Protect Your Domain Name

An often overlooked computer security issue is protecting your firm’s (and your clients’) domain name. Your firm’s domain name is your address on the internet, and has likely become extremely important to your firm’s day to day operations. For example, it helps direct email intended for you to your email server, and web traffic to your web server. The loss of your domain name would no doubt severely impact your business and its communication. Thus, it is important to understand the risks associated with domain registrations, and techniques that can be used to mitigate those risks.

Prior to diving into the risks, it is first important to understand how the domain name system works, at least at a high level. One common misconception is that you (or your firm) “owns” the domain name. This is not true as nobody truly “owns” domain names. Rather, an entity obtains the right to use the domain name for a period of time, generally 1 year. At the end of the year, many domain names are renewed, and some are not. To obtain the right to use a particular domain name, an entity (such as your firm) contacts one of many “Registrars” who officially registers the domain name on behalf of the “Registrant” and sets it up on the internet for use. Since there are many Registrars providing varying levels of services at various prices, a Registrant may want to keep their domain name but change the Registrar. In those cases, the domain is “transferred” from one Registrar to another.
Now that we have a basic understanding of the domain name system, it is time to identify the risks. Specifically, we will explore the following risks as well as various techniques for mitigating them:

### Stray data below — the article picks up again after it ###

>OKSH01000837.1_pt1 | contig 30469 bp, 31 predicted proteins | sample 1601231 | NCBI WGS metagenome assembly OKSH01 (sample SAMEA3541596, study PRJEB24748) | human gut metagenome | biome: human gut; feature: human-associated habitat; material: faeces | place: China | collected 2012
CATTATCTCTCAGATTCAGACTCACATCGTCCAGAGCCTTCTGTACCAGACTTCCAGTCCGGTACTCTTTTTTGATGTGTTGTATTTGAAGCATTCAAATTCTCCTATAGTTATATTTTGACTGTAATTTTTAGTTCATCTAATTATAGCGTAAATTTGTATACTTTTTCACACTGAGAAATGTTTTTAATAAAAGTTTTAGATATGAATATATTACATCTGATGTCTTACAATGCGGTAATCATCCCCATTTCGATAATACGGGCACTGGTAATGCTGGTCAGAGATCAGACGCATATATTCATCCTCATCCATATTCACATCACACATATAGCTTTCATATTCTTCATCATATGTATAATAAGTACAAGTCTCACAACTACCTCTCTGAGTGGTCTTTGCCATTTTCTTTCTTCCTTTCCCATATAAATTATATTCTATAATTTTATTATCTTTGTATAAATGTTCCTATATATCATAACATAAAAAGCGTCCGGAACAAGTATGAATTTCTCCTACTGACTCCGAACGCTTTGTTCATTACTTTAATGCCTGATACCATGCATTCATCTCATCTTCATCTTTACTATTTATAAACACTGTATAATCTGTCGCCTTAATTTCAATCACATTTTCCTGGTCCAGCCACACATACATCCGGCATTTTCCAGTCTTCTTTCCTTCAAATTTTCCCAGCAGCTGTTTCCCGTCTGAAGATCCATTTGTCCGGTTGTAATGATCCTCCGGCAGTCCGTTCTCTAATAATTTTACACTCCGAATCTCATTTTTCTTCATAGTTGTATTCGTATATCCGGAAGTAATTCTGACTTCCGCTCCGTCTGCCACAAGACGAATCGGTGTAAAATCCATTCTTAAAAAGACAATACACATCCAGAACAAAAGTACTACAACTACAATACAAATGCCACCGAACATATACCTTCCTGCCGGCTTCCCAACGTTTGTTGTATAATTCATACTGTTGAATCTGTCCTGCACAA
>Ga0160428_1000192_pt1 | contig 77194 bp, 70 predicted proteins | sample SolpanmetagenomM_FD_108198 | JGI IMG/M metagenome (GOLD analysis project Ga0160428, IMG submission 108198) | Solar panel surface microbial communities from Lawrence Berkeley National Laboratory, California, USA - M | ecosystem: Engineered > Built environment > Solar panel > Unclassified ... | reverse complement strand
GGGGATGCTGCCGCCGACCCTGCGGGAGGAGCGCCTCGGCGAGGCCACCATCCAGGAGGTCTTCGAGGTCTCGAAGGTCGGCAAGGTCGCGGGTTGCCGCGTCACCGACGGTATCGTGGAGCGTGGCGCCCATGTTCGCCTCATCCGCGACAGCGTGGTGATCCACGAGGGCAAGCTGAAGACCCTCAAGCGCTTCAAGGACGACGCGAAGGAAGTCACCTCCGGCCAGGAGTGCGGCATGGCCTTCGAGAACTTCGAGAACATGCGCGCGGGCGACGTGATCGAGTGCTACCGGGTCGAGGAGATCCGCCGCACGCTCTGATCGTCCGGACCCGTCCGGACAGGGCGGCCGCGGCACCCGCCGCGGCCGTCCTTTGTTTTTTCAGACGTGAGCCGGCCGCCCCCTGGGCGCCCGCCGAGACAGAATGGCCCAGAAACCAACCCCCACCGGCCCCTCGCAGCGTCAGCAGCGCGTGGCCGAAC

• Domain Name Expiration
  • Outdated Whois Information
  • Unauthorized or Unintentional Transfers
  • DNS Hacking
  • Trademark Infringement

Domain Name Expiration
As we discussed above, an organization does not actually own a domain name rather they obtain the right to use it for a period of time. If an organization is not diligent in their renewal process, they may unintentionally let their domain expire. Once a domain has expired, it goes back into the pool for registration by the general public. The natural consequence of letting your domain name expire is that another organization may register it. Once another organization registers the domain, it is extremely difficult to get back. In order to get it back, you would probably be willing to pay some amount of cash. In fact, that is how some people earn a living, by quickly registering expired domain names and holding them “ransom.” To mitigate the risk of domain name expiration, here are some techniques.
  • Set your domain to “auto-renew.” Many Registrars offer an auto-renewal service that will automatically bill your credit card. It is important however to keep your credit card and contact information current with your Registrar.
  • Register (or renew) your domain name for a longer period of time than 1 year, for example 9 years.
  • Outsource the renewal-management responsibility to a third-party domain name management service provider